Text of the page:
Summertime for many families = road trip season. And as pet guardians know, a road trip with your furry family member can double the fun.
Before you go, consider a pre-trip vet appointment. Get a quick exam to confirm that your pet is in good health and up-to-date on their vaccinations, and as some dogs and cats can become anxious or suffer from motion sickness on long car rides, take the opportunity to speak to your vet about medication for the trip.
Drive Smart tips for pet guardians:
● Use a safety device to protect your pet. Loose animals in the event of crash can become a projectile, injuring themselves and others in the vehicle. Animals can also pose a safety risk for first responders, as a disoriented and injured animal may try to attack an attendant or even cause another crash by running into traffic.
Harnesses come in various sizes to fit your dog. Make sure the harness fits properly and is easy to put on. A good guideline to follow is to allow room for two fingers to fit between the harness and your pup for a comfortable fit. Dogs should be able to stand, sit, or lay down comfortably, without having to brace themselves while you’re turning, reversing or stopping.
If you’re using a crate, it must be secured by a seatbelt, cargo hooks, or placed by the rear seat to secure it in place. If unsecured, the crate can bounce around and even become a projectile. When you’re buying a crate for your dog, look for one that has been crash-tested.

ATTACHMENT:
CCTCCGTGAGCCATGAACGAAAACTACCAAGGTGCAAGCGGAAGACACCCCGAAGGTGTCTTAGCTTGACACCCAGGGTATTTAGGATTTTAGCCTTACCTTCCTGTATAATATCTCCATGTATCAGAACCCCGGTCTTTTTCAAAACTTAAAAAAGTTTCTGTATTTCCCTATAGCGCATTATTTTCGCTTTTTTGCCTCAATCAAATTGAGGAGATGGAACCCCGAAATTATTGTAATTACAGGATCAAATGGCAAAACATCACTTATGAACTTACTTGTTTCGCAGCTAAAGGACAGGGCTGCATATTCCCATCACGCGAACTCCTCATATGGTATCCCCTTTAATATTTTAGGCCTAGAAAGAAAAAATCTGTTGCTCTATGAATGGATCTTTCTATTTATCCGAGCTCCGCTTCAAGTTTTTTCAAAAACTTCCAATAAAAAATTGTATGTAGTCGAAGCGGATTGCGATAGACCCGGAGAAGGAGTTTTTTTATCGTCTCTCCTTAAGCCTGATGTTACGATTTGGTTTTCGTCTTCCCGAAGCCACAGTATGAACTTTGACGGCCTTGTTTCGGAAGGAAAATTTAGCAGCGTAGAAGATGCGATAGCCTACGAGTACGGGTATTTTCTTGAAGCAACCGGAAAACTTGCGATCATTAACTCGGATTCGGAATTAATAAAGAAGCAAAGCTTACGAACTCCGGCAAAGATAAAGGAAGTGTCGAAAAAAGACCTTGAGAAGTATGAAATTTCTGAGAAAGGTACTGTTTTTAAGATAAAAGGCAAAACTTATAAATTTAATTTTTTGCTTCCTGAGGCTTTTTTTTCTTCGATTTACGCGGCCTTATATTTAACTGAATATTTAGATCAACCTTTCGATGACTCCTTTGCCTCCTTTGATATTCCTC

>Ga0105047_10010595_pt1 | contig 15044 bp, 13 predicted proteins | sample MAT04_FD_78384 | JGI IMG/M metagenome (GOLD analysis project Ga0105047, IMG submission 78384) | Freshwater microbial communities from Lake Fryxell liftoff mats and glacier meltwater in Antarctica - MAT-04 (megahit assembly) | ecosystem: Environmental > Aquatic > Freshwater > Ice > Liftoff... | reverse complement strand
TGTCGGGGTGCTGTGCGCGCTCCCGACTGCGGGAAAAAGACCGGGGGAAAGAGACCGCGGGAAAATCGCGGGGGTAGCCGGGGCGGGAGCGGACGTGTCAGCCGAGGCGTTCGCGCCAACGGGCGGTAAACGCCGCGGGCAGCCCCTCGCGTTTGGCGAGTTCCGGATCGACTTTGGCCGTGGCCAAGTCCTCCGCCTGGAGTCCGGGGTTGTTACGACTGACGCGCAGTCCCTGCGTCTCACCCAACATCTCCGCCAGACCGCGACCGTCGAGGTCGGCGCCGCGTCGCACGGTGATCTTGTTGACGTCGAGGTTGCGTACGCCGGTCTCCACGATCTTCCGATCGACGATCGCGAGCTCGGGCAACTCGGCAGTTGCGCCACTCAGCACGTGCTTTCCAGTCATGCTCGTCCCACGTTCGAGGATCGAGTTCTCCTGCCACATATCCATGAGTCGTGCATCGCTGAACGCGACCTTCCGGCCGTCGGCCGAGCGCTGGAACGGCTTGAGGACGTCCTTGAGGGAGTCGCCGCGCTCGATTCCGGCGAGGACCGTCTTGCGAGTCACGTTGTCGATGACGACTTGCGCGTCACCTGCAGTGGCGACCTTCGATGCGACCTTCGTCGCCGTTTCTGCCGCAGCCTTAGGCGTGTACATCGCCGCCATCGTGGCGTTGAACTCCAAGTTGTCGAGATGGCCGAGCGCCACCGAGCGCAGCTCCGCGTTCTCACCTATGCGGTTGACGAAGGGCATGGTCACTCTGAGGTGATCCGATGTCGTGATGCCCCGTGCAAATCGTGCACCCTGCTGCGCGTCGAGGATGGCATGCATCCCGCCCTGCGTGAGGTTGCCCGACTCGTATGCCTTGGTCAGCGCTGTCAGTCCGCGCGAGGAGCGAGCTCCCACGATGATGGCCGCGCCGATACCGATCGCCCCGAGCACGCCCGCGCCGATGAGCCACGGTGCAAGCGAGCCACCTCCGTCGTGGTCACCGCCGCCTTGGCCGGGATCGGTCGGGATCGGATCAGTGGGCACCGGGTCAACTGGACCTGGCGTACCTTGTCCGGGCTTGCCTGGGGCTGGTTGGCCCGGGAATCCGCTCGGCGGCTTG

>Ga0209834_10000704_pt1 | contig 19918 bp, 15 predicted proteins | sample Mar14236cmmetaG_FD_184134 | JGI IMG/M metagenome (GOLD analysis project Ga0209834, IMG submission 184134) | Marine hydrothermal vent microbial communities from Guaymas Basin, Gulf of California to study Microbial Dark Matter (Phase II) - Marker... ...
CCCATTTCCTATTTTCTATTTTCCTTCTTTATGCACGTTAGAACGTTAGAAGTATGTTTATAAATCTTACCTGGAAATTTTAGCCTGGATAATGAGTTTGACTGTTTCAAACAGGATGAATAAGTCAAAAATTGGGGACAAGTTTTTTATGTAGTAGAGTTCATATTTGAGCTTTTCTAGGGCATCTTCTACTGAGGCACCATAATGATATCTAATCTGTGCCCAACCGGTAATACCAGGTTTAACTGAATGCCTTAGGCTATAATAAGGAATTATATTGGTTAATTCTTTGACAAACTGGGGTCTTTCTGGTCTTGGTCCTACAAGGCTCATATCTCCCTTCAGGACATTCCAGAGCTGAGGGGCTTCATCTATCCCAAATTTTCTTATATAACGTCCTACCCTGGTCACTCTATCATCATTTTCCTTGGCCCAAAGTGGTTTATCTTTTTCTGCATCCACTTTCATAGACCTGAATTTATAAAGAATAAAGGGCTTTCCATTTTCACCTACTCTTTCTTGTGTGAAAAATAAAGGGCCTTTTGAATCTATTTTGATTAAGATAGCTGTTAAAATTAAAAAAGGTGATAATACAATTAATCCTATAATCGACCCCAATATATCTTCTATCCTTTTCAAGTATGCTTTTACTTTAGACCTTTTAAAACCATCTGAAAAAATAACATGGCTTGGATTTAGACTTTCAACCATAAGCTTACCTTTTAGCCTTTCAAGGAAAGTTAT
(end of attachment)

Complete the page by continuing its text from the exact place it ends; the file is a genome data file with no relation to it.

For cats, a hard-shelled “airline type” cat travel carrier is recommended. A sturdier carrier will protect your cat from escaping and from injury in the event of a crash. Help your cat learn to love their carrier before your first trip by offering treats, food, and a familiar blanket inside and gradually encouraging them to hang out in the carrier.
● Let your dog be the backseat driver. Pets are safest when secured in the back seat or cargo area. For the same reason ICBC discourages children under 12 from sitting in the front seat of vehicle, the same safety risks of a deployed air bag can have devastating consequences for animals as well.
● Prevent pet distraction by packing the essentials. Keep pets content by bringing food, water, dishes, bedding and toys. For road trips, it’s best to stock your vehicle with a pet first-aid. Need help remembering what to bring? Check out our Pet Travel Checklist!
● Keep pets inside the vehicle while driving. While it’s tempting to let your dog hang his head out the window for the breeze, the sand and dust can get in their eyes and cause corneal ulcers. Disable your power windows to prevent your dog from accidentally opening a window, causing it to escape or have the window close on its neck.
● Do not drive with your pet on your lap. This can prevent you from having full control of your vehicle. Your pet could also be seriously injured or killed by a deployed airbag in the event of a crash. Drivers can be ticketed for driving ‘without due care and attention’, which results in a fine and penalty points.
● Secure your pet if travelling in the back of a pick-up truck. It is illegal and dangerous to travel with an unsecured pet in the exterior of a truck. If you must transport your pet in the back of a truck, the safest method is in a secured crate in the centre of your truck box.
● If you’re not in the car, your pet shouldn’t be either. Vehicles can quickly heat up in summer weather, and can endanger your pet’s health. Even a car parked in the shade with the windows cracked open can get hot enough to cause heatstroke or death of an animal. Air conditioning does not prevent animals from overheating to the point where they lose consciousness.
When on the road, plan for a pit stop every few hours. It’s good for drivers and pets alike to stretch and get fresh air — just remember to leash your pet.